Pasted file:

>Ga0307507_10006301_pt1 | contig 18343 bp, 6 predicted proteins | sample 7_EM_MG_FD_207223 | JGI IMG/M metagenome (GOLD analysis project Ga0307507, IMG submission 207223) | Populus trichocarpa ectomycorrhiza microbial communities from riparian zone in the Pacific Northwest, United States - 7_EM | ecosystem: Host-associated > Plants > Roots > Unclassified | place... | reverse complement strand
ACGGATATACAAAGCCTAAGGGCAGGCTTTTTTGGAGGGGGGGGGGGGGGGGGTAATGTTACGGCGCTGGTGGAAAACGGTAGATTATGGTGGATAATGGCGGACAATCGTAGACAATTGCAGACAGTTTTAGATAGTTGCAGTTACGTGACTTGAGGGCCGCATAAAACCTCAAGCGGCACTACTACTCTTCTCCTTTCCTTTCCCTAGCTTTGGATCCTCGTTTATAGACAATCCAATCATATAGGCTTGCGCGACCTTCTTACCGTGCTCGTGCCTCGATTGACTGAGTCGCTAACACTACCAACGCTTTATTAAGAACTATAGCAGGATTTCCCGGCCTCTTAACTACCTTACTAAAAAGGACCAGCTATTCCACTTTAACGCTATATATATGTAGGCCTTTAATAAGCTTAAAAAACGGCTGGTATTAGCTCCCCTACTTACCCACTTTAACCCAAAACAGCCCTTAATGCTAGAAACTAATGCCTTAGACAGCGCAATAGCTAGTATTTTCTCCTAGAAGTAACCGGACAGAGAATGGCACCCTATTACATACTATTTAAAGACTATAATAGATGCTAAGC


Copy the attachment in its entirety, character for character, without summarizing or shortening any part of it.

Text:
>Ga0307507_10006301_pt1 | contig 18343 bp, 6 predicted proteins | sample 7_EM_MG_FD_207223 | JGI IMG/M metagenome (GOLD analysis project Ga0307507, IMG submission 207223) | Populus trichocarpa ectomycorrhiza microbial communities from riparian zone in the Pacific Northwest, United States - 7_EM | ecosystem: Host-associated > Plants > Roots > Unclassified | place... | reverse complement strand
ACGGATATACAAAGCCTAAGGGCAGGCTTTTTTGGAGGGGGGGGGGGGGGGGGTAATGTTACGGCGCTGGTGGAAAACGGTAGATTATGGTGGATAATGGCGGACAATCGTAGACAATTGCAGACAGTTTTAGATAGTTGCAGTTACGTGACTTGAGGGCCGCATAAAACCTCAAGCGGCACTACTACTCTTCTCCTTTCCTTTCCCTAGCTTTGGATCCTCGTTTATAGACAATCCAATCATATAGGCTTGCGCGACCTTCTTACCGTGCTCGTGCCTCGATTGACTGAGTCGCTAACACTACCAACGCTTTATTAAGAACTATAGCAGGATTTCCCGGCCTCTTAACTACCTTACTAAAAAGGACCAGCTATTCCACTTTAACGCTATATATATGTAGGCCTTTAATAAGCTTAAAAAACGGCTGGTATTAGCTCCCCTACTTACCCACTTTAACCCAAAACAGCCCTTAATGCTAGAAACTAATGCCTTAGACAGCGCAATAGCTAGTATTTTCTCCTAGAAGTAACCGGACAGAGAATGGCACCCTATTACATACTATTTAAAGACTATAATAGATGCTAAGC